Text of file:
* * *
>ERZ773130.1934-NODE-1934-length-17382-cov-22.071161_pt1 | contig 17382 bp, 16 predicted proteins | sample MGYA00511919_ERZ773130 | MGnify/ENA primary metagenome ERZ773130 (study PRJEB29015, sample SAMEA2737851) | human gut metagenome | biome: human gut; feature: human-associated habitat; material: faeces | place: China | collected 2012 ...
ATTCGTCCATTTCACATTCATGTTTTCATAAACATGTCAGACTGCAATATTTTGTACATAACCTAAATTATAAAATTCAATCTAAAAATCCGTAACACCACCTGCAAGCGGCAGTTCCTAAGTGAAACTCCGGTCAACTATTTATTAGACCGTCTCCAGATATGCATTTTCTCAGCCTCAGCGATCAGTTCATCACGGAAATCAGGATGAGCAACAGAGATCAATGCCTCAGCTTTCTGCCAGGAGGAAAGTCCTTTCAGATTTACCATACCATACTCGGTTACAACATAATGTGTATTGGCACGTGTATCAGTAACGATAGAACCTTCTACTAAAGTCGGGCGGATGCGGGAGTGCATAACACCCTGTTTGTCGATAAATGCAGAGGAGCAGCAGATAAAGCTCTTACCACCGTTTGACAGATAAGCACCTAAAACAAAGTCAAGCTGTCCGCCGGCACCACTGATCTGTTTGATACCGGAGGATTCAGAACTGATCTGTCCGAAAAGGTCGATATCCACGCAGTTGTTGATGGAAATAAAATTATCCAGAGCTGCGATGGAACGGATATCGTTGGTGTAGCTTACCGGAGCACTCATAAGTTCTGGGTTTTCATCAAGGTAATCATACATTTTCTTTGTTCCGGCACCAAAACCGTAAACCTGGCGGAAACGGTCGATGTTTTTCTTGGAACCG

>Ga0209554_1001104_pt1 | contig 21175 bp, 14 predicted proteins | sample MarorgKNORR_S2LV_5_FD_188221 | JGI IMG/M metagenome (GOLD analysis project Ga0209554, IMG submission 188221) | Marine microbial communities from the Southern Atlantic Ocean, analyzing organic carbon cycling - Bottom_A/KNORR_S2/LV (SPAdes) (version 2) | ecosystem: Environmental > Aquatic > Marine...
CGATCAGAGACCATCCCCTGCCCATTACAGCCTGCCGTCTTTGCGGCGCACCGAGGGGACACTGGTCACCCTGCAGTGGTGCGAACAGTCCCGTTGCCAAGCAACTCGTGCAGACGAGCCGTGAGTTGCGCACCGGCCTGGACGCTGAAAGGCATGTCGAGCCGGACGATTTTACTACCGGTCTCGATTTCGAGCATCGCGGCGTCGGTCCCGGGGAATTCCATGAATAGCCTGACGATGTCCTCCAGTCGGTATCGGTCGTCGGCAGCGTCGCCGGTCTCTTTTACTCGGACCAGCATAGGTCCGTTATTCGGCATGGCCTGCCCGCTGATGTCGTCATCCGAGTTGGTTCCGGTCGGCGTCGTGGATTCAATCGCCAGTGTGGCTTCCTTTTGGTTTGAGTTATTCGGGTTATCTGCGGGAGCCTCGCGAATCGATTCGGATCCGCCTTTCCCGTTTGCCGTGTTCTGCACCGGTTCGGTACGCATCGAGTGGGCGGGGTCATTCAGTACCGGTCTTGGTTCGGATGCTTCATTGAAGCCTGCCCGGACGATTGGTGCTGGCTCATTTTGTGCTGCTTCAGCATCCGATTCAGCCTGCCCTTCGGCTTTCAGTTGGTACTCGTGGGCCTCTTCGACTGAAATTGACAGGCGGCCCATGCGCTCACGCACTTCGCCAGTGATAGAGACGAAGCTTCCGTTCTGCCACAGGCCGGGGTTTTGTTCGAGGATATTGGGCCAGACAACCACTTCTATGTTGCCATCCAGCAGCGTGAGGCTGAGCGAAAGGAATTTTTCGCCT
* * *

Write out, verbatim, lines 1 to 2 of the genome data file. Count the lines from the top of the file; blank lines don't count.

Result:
>ERZ773130.1934-NODE-1934-length-17382-cov-22.071161_pt1 | contig 17382 bp, 16 predicted proteins | sample MGYA00511919_ERZ773130 | MGnify/ENA primary metagenome ERZ773130 (study PRJEB29015, sample SAMEA2737851) | human gut metagenome | biome: human gut; feature: human-associated habitat; material: faeces | place: China | collected 2012 ...
ATTCGTCCATTTCACATTCATGTTTTCATAAACATGTCAGACTGCAATATTTTGTACATAACCTAAATTATAAAATTCAATCTAAAAATCCGTAACACCACCTGCAAGCGGCAGTTCCTAAGTGAAACTCCGGTCAACTATTTATTAGACCGTCTCCAGATATGCATTTTCTCAGCCTCAGCGATCAGTTCATCACGGAAATCAGGATGAGCAACAGAGATCAATGCCTCAGCTTTCTGCCAGGAGGAAAGTCCTTTCAGATTTACCATACCATACTCGGTTACAACATAATGTGTATTGGCACGTGTATCAGTAACGATAGAACCTTCTACTAAAGTCGGGCGGATGCGGGAGTGCATAACACCCTGTTTGTCGATAAATGCAGAGGAGCAGCAGATAAAGCTCTTACCACCGTTTGACAGATAAGCACCTAAAACAAAGTCAAGCTGTCCGCCGGCACCACTGATCTGTTTGATACCGGAGGATTCAGAACTGATCTGTCCGAAAAGGTCGATATCCACGCAGTTGTTGATGGAAATAAAATTATCCAGAGCTGCGATGGAACGGATATCGTTGGTGTAGCTTACCGGAGCACTCATAAGTTCTGGGTTTTCATCAAGGTAATCATACATTTTCTTTGTTCCGGCACCAAAACCGTAAACCTGGCGGAAACGGTCGATGTTTTTCTTGGAACCG